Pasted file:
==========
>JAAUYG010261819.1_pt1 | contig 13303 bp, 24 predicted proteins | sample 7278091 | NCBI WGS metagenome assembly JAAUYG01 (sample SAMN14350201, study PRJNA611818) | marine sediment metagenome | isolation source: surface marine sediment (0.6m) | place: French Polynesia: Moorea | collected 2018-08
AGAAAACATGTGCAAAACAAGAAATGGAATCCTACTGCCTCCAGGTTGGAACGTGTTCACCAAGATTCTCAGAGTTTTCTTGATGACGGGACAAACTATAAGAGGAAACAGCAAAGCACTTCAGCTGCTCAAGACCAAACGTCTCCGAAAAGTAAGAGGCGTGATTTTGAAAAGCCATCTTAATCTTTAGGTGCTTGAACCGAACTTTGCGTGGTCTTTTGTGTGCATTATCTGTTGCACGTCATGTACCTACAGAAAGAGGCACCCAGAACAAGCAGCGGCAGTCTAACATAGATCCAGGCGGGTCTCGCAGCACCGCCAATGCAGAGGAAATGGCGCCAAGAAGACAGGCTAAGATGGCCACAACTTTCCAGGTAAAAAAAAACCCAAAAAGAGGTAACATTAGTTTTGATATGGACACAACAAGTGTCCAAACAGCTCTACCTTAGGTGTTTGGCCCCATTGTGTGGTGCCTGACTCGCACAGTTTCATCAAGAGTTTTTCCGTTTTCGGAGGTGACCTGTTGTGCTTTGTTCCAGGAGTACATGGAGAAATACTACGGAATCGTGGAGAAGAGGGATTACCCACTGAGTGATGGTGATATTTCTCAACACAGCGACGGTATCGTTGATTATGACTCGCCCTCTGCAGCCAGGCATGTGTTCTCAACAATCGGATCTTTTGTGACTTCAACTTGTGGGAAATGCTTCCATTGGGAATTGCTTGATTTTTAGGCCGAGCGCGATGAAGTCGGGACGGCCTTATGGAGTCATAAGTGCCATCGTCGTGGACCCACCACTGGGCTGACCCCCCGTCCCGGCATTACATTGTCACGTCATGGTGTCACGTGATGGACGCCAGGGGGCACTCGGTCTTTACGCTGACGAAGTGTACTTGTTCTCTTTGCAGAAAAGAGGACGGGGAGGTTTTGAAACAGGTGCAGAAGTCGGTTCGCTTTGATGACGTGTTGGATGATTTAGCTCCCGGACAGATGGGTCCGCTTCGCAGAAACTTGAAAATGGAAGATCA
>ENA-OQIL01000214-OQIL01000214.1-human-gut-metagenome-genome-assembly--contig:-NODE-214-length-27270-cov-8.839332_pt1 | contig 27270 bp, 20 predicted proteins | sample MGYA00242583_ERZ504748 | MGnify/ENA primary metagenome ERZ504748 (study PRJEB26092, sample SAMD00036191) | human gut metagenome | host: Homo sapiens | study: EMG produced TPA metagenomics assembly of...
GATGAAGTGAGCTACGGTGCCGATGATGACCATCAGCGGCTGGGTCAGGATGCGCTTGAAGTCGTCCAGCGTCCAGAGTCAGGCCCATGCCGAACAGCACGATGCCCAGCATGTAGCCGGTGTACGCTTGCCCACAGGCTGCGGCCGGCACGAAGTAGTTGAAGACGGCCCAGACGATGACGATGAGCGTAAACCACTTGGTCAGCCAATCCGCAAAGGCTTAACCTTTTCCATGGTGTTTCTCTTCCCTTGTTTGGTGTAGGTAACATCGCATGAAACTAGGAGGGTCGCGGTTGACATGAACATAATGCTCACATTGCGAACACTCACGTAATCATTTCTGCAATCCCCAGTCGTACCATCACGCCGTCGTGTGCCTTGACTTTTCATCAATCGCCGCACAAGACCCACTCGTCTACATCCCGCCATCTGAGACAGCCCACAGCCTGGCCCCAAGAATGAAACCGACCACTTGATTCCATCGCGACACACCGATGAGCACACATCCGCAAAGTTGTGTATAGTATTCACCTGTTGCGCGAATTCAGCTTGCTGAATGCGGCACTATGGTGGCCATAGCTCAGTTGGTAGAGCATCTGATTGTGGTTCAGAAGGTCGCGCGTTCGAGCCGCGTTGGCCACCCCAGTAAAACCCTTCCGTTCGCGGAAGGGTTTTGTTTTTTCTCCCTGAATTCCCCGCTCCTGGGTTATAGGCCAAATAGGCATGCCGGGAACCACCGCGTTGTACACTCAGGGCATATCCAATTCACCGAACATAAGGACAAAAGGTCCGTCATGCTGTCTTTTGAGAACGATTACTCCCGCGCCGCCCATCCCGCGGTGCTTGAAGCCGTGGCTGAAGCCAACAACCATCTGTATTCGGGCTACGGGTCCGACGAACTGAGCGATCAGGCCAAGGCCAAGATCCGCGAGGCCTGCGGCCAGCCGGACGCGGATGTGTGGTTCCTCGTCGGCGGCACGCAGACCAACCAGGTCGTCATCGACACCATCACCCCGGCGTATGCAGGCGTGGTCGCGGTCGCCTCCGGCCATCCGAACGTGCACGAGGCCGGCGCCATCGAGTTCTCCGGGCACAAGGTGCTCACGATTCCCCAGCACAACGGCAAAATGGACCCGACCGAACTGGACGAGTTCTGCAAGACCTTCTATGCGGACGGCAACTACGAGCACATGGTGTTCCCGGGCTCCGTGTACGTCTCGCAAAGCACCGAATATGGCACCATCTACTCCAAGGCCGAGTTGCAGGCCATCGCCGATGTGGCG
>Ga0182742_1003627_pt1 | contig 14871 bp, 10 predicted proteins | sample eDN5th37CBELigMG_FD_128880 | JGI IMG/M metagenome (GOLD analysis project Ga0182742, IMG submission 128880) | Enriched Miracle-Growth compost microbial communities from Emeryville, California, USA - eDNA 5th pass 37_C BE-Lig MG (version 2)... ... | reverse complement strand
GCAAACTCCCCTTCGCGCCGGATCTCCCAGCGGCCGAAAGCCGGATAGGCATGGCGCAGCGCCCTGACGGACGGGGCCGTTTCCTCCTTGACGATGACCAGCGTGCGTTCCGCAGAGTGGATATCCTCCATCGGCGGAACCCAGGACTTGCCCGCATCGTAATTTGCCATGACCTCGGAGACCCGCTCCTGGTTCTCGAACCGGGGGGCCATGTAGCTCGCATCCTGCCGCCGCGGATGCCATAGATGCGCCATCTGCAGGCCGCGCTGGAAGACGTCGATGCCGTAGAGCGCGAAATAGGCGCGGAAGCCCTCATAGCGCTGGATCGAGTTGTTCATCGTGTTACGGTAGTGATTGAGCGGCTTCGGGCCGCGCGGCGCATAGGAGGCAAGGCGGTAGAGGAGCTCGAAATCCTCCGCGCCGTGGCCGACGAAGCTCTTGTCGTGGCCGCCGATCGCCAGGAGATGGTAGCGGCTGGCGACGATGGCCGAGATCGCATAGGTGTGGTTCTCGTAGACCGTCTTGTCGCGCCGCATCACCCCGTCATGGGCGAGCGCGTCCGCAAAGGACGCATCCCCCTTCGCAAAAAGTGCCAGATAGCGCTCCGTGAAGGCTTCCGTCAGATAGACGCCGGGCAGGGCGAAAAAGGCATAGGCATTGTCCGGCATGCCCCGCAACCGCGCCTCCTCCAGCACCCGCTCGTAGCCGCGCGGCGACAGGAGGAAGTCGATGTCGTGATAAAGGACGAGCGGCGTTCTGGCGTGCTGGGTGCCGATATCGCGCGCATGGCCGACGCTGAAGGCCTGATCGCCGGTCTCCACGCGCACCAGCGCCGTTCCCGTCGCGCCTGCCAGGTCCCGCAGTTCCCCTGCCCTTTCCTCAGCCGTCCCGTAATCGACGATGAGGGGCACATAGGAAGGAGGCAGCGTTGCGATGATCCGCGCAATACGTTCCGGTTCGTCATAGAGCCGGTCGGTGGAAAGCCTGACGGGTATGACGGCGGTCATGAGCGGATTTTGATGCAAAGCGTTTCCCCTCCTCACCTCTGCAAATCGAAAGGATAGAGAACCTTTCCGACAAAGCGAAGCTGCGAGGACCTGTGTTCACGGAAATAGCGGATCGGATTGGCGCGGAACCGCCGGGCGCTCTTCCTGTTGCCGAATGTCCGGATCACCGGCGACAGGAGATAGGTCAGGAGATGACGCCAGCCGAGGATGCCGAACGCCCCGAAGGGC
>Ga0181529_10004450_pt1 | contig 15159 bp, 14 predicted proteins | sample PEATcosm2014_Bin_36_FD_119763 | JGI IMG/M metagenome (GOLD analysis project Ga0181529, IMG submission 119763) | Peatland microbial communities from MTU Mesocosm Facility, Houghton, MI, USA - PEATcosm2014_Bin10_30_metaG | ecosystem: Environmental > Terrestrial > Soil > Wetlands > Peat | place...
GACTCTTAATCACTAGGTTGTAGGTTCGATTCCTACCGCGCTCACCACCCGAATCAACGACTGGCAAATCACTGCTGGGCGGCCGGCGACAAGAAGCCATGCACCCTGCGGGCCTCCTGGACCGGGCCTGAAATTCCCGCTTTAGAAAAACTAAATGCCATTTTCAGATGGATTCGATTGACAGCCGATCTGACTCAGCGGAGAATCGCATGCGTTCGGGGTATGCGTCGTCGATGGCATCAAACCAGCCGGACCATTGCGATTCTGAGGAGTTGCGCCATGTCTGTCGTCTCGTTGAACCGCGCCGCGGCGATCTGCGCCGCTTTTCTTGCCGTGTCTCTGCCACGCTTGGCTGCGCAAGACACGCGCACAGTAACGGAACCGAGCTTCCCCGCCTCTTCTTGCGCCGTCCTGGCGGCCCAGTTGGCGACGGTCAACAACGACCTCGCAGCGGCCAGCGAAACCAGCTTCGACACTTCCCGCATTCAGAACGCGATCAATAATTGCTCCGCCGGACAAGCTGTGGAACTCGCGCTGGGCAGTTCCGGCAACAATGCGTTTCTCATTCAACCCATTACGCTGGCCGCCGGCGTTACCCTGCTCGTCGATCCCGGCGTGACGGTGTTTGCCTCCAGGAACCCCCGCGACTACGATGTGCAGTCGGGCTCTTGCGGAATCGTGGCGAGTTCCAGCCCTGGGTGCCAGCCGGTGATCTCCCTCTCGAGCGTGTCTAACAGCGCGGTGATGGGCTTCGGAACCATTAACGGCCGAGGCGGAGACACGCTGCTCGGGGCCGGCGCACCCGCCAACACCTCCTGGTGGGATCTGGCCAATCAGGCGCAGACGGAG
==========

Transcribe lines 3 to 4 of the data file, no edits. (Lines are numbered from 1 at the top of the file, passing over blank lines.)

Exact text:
>ENA-OQIL01000214-OQIL01000214.1-human-gut-metagenome-genome-assembly--contig:-NODE-214-length-27270-cov-8.839332_pt1 | contig 27270 bp, 20 predicted proteins | sample MGYA00242583_ERZ504748 | MGnify/ENA primary metagenome ERZ504748 (study PRJEB26092, sample SAMD00036191) | human gut metagenome | host: Homo sapiens | study: EMG produced TPA metagenomics assembly of...
GATGAAGTGAGCTACGGTGCCGATGATGACCATCAGCGGCTGGGTCAGGATGCGCTTGAAGTCGTCCAGCGTCCAGAGTCAGGCCCATGCCGAACAGCACGATGCCCAGCATGTAGCCGGTGTACGCTTGCCCACAGGCTGCGGCCGGCACGAAGTAGTTGAAGACGGCCCAGACGATGACGATGAGCGTAAACCACTTGGTCAGCCAATCCGCAAAGGCTTAACCTTTTCCATGGTGTTTCTCTTCCCTTGTTTGGTGTAGGTAACATCGCATGAAACTAGGAGGGTCGCGGTTGACATGAACATAATGCTCACATTGCGAACACTCACGTAATCATTTCTGCAATCCCCAGTCGTACCATCACGCCGTCGTGTGCCTTGACTTTTCATCAATCGCCGCACAAGACCCACTCGTCTACATCCCGCCATCTGAGACAGCCCACAGCCTGGCCCCAAGAATGAAACCGACCACTTGATTCCATCGCGACACACCGATGAGCACACATCCGCAAAGTTGTGTATAGTATTCACCTGTTGCGCGAATTCAGCTTGCTGAATGCGGCACTATGGTGGCCATAGCTCAGTTGGTAGAGCATCTGATTGTGGTTCAGAAGGTCGCGCGTTCGAGCCGCGTTGGCCACCCCAGTAAAACCCTTCCGTTCGCGGAAGGGTTTTGTTTTTTCTCCCTGAATTCCCCGCTCCTGGGTTATAGGCCAAATAGGCATGCCGGGAACCACCGCGTTGTACACTCAGGGCATATCCAATTCACCGAACATAAGGACAAAAGGTCCGTCATGCTGTCTTTTGAGAACGATTACTCCCGCGCCGCCCATCCCGCGGTGCTTGAAGCCGTGGCTGAAGCCAACAACCATCTGTATTCGGGCTACGGGTCCGACGAACTGAGCGATCAGGCCAAGGCCAAGATCCGCGAGGCCTGCGGCCAGCCGGACGCGGATGTGTGGTTCCTCGTCGGCGGCACGCAGACCAACCAGGTCGTCATCGACACCATCACCCCGGCGTATGCAGGCGTGGTCGCGGTCGCCTCCGGCCATCCGAACGTGCACGAGGCCGGCGCCATCGAGTTCTCCGGGCACAAGGTGCTCACGATTCCCCAGCACAACGGCAAAATGGACCCGACCGAACTGGACGAGTTCTGCAAGACCTTCTATGCGGACGGCAACTACGAGCACATGGTGTTCCCGGGCTCCGTGTACGTCTCGCAAAGCACCGAATATGGCACCATCTACTCCAAGGCCGAGTTGCAGGCCATCGCCGATGTGGCG